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With spectators barred from the Olympic Games because of the ongoing coronavirus pandemic and cases rising in areas around the world, particularly among unvaccinated people, rich governments face growing pressure to take bolder steps to address what critics have called “vaccine apartheid.”
As the Games formally kicked off Friday—following the launch of a new “Stop Playing Games” campaign to demand that wealthy countries invest in a global vaccine manufacturing plan—dozens of members of Congress called for including additional funding in the reconciliation package to produce and distribute Covid-19 vaccines worldwide.
The call was spearheaded by Reps. Raja Krishnamoorthi (D-Ill.), Tom Malinowski (D-N.J.), and Pramila Jayapal (D-Wash.), and Sens. Jeff Merkley (D-Ore.) and Elizabeth Warren (D-Mass.). It is based on the Nullifying Opportunities for Variants to Infect and Decimate (NOVID) Act that Krishnamoorthi and some of the co-signers introduced last month.
Friday’s letter (pdf), signed by more than 70 lawmakers, was addressed to Senate Majority Leader Chuck Shumer (D-N.Y.) and House Speaker Nancy Pelosi (D-Calif.). It was also sent to the budget committee chairs in both chambers—Sen. Bernie Sanders (I-Vt.) and Rep. John Yarmuth (D-Ky.)—who play a key role in developing the reconciliation package that Democrats are working to pass alongside a bipartisan infrastructure deal.
“No investment in the fight against Covid-19 is more urgent and cost-effective now than an investment in getting the world vaccinated as quickly as possible,” the lawmakers wrote to congressional leadership.
“Even assuming wealthy countries will be fully vaccinated by mid-2021, the global economic cost of not vaccinating lower-income countries is estimated to be $9 trillion per year, or nearly 10% of global GDP,” they continued. “$34 billion is a small price to pay to help return the U.S. and global economy to normalcy, and we request that such an amount is included in the upcoming spending package.”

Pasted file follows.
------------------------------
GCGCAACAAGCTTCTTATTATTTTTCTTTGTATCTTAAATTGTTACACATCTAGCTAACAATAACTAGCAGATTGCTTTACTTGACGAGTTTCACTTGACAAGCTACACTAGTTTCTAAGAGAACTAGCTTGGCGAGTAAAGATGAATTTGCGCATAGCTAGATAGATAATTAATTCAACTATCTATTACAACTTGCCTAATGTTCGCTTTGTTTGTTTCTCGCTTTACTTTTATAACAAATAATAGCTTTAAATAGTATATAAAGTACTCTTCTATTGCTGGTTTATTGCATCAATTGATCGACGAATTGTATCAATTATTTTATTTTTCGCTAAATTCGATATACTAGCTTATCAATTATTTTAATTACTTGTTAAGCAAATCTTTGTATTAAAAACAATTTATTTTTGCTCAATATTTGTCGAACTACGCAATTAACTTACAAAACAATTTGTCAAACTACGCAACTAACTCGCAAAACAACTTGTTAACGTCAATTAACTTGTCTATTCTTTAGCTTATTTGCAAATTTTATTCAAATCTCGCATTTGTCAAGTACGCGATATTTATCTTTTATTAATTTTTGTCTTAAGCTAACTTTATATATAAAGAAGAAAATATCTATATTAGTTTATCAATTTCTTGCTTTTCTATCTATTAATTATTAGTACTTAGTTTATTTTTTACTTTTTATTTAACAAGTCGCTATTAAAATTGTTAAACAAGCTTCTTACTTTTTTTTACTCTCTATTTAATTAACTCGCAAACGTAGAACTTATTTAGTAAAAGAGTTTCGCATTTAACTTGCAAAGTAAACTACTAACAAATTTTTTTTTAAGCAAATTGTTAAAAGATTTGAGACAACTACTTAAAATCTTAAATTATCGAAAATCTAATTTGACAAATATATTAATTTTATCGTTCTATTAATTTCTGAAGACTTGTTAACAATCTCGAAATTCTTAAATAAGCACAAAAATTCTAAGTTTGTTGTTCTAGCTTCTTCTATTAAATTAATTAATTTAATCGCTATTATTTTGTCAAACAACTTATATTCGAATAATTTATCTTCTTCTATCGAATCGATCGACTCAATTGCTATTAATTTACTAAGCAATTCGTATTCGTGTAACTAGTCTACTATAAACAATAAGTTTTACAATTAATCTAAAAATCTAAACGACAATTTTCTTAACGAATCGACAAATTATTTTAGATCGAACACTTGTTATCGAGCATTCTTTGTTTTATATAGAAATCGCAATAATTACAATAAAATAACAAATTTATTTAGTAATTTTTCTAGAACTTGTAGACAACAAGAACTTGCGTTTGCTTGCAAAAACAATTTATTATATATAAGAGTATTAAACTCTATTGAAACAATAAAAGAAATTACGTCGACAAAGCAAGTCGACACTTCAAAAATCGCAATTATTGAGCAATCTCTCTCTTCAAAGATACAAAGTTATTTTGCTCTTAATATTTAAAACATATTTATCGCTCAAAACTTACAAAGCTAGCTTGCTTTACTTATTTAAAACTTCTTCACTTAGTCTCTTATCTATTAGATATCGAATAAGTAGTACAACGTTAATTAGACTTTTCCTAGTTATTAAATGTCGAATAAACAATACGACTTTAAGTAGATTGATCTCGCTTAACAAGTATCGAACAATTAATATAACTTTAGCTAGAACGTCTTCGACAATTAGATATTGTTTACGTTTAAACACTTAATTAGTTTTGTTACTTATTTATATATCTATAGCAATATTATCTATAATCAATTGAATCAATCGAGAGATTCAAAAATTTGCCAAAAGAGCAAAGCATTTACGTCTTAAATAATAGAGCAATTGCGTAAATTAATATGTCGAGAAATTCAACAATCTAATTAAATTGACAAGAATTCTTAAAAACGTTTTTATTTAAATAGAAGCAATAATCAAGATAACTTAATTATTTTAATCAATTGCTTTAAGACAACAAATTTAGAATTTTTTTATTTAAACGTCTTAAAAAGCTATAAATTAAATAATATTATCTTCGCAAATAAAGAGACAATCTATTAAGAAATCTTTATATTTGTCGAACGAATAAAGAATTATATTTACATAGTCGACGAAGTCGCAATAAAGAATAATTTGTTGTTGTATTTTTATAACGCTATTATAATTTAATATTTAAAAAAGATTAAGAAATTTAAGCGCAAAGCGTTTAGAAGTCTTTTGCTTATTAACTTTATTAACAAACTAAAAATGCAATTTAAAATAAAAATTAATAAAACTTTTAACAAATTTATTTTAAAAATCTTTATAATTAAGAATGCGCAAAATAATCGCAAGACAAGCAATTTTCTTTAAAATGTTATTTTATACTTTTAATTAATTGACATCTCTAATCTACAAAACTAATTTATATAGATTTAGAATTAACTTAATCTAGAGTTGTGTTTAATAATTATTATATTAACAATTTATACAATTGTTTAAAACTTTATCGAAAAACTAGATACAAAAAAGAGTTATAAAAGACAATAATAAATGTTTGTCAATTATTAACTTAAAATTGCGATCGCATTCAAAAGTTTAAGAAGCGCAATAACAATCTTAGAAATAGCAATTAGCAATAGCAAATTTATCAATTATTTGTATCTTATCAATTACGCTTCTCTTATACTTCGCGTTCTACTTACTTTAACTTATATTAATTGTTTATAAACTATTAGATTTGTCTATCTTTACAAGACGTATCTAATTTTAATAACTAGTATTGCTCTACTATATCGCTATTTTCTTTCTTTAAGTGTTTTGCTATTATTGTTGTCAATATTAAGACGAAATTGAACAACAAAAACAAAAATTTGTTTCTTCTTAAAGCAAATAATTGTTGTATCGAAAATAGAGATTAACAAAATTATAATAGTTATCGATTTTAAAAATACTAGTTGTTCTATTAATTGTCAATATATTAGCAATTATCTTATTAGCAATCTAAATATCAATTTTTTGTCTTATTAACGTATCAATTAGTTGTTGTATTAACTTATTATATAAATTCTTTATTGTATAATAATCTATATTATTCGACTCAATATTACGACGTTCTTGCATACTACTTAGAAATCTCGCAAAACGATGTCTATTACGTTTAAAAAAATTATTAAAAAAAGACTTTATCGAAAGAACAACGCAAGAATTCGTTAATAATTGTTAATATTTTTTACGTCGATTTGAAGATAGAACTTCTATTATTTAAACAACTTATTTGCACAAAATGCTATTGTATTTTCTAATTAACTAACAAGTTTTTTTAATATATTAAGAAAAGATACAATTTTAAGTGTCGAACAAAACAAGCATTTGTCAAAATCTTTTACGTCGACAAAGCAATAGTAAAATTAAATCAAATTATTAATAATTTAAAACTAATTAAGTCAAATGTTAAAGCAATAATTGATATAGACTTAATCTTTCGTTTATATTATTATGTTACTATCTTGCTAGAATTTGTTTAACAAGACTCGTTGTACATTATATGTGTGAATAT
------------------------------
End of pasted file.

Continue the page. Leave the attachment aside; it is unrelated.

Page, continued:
While recognizing the contributions that the United States has already made to COVAX, a global initiative co-led by the World Health Organization focused on equitable access to Covid-19 vaccines, the letter also emphasizes that the U.S. has not done its fair share and details how a $34 billion investment could help address the facts that “only 1% of people in low-income countries [are] vaccinated and over 6 billion worldwide… have yet to receive a dose.”
As Krishnamoorthi put it in June: “Despite the progress we’ve made here at home, the coronavirus continues to devastate other parts of the world, and these outbreaks represent a threat to Americans with an increased risk of double and triple mutation variants which the vaccines we have today may not be able to stop.”
The letter says that “estimates indicate that it will cost up to $25 billion to create enough vaccine manufacturing capacity around the world to vaccinate 60% of the populations in the COVAX countries, plus another $8.5 billion to ensure end-to-end delivery of the vaccines.”
The lawmakers’ call for greater U.S. investment in vaccine equity comes as the highly contagious Delta variant is spreading across the globe—including in the United States—and uncertainty over an emergency waiver of the Trade-Related Aspects of Intellectual Property Rights (TRIPS) rules of the World Trade Organization (WTO) for Covid-19 vaccines and treatments so that countries worldwide can ramp up production.
Earlier this week, WTO Director-General Ngozi Okonjo-Iweala said that text-based negotiations on the TRIPS waiver proposal “are moving slowly at this time, as members try to reconcile differing views and approaches. We are currently working hard to see how we can help members bridge their gaps and move these negotiations forward.”
As Common Dreams reported Tuesday, WTO’s TRIPS Council is not scheduled to meet again until September, almost a year after India and South Africa first proposed the waiver.
Although U.S. President Joe Biden was widely praised in May for shifting course and endorsing a TRIPS waiver, he has since faced criticism for not doing enough to convince leaders of other rich countries to follow suit—particularly Canada, Germany, and the United Kingdom.
As mask mandates and other public health measures are being considered in communities across the country, the New York Times reported Friday that “Biden administration health officials increasingly think that vulnerable populations will need booster shots even as research continues into how long the coronavirus vaccines remain effective.”
While the Biden administration—already accused of hoarding vaccines by global justice campaigners—weighs a potential third shot of the Pfizer-BioNTech or Moderna vaccines for people who are age 65 or older or those with compromised immune systems, the president faces pressure from around the world to approach the pandemic as a global problem.
“Dear Pres. Biden, It is past time to launch a vaccine manufacturing program to meet global need and end the pandemic,” tweeted Peter Maybarduk, Access to Medicines director at Public Citizen, one of the groups behind the new #StopPlayingGames campaign.
“If we can come together for the Olympic Games during a pandemic,” Maybarduk said, “we can come together to end vaccine apartheid.”